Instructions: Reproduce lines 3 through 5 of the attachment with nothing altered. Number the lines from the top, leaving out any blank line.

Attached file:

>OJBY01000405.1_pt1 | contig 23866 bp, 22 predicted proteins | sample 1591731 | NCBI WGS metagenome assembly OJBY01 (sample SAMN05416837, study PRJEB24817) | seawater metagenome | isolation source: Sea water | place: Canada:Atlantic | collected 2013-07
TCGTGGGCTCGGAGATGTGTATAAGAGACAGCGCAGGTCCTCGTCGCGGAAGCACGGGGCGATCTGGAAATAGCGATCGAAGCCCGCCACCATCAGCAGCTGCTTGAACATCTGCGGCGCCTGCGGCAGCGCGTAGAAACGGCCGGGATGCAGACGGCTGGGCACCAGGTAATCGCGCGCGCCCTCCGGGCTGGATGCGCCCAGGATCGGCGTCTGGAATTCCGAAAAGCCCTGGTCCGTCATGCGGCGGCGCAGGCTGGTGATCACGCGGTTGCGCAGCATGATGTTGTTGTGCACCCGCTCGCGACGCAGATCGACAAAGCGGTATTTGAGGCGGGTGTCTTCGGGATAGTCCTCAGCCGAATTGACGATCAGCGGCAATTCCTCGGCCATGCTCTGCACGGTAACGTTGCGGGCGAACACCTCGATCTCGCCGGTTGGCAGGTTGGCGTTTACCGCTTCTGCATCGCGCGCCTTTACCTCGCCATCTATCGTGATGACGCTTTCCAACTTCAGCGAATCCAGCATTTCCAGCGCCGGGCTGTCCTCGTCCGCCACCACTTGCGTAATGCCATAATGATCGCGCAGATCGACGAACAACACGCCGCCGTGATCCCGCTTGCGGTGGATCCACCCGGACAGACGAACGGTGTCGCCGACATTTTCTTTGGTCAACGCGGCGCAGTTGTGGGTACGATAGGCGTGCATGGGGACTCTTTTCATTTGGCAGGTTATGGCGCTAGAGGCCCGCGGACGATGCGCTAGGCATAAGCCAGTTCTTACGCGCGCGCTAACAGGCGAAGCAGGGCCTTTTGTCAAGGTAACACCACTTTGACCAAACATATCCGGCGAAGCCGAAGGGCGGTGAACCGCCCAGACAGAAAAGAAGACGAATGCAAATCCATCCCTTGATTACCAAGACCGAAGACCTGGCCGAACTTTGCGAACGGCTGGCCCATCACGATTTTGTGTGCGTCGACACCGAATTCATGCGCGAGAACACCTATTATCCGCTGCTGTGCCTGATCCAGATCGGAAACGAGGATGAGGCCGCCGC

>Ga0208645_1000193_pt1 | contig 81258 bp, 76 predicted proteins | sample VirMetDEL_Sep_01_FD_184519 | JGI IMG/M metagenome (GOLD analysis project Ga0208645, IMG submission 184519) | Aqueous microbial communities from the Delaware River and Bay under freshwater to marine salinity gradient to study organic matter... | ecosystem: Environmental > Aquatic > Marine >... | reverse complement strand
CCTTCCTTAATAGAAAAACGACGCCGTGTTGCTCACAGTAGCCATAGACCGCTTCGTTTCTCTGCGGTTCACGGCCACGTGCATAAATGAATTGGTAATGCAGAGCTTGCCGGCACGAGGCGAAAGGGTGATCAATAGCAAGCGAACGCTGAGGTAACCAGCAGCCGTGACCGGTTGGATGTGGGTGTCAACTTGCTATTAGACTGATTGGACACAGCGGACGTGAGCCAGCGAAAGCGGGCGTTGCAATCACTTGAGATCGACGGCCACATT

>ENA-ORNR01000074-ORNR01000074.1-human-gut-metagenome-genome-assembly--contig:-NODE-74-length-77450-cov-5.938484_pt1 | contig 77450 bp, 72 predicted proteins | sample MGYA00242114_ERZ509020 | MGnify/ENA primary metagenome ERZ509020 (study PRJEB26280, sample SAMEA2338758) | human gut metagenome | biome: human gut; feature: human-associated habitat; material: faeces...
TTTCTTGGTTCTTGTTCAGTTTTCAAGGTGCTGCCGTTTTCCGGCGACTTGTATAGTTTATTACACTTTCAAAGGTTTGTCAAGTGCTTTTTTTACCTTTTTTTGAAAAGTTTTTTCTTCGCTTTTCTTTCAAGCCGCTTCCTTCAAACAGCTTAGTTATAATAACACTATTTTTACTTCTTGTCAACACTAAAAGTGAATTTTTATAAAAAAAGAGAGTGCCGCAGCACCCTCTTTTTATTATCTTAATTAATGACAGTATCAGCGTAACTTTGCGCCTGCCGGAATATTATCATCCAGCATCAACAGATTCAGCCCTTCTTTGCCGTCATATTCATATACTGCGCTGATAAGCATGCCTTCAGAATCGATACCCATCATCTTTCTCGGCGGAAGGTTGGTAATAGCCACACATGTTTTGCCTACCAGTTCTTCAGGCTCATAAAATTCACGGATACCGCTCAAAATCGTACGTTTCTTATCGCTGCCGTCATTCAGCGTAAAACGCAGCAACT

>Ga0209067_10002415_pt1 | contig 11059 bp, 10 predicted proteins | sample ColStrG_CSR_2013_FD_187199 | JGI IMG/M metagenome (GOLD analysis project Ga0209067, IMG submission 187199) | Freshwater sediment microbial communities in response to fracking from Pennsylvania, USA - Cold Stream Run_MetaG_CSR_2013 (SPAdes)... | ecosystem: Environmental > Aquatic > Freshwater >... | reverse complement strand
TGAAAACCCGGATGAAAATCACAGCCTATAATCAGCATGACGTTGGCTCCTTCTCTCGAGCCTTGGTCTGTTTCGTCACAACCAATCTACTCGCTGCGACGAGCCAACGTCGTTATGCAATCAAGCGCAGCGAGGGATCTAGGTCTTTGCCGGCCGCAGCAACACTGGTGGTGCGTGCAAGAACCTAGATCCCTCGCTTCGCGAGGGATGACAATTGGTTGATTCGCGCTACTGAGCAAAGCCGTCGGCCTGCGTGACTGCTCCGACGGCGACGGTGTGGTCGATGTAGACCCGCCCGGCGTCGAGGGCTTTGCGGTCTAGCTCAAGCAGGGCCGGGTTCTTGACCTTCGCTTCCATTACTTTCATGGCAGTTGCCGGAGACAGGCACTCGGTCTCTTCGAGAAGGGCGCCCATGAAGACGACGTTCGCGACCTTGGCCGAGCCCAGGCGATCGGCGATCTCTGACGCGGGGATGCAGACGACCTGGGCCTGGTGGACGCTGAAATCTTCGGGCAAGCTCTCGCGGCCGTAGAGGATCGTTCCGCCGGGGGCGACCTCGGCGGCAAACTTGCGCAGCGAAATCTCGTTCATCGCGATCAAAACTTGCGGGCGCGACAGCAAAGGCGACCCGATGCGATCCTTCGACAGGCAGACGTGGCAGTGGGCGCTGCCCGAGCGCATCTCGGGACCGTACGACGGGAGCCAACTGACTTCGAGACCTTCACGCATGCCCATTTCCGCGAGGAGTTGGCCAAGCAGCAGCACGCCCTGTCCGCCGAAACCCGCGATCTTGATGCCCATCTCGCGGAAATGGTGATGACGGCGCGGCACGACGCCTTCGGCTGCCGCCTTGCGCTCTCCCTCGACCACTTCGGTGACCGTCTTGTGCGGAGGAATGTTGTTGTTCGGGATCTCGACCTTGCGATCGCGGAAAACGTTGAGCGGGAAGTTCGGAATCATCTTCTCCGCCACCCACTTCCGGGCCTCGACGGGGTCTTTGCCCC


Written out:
>Ga0208645_1000193_pt1 | contig 81258 bp, 76 predicted proteins | sample VirMetDEL_Sep_01_FD_184519 | JGI IMG/M metagenome (GOLD analysis project Ga0208645, IMG submission 184519) | Aqueous microbial communities from the Delaware River and Bay under freshwater to marine salinity gradient to study organic matter... | ecosystem: Environmental > Aquatic > Marine >... | reverse complement strand
CCTTCCTTAATAGAAAAACGACGCCGTGTTGCTCACAGTAGCCATAGACCGCTTCGTTTCTCTGCGGTTCACGGCCACGTGCATAAATGAATTGGTAATGCAGAGCTTGCCGGCACGAGGCGAAAGGGTGATCAATAGCAAGCGAACGCTGAGGTAACCAGCAGCCGTGACCGGTTGGATGTGGGTGTCAACTTGCTATTAGACTGATTGGACACAGCGGACGTGAGCCAGCGAAAGCGGGCGTTGCAATCACTTGAGATCGACGGCCACATT

>ENA-ORNR01000074-ORNR01000074.1-human-gut-metagenome-genome-assembly--contig:-NODE-74-length-77450-cov-5.938484_pt1 | contig 77450 bp, 72 predicted proteins | sample MGYA00242114_ERZ509020 | MGnify/ENA primary metagenome ERZ509020 (study PRJEB26280, sample SAMEA2338758) | human gut metagenome | biome: human gut; feature: human-associated habitat; material: faeces...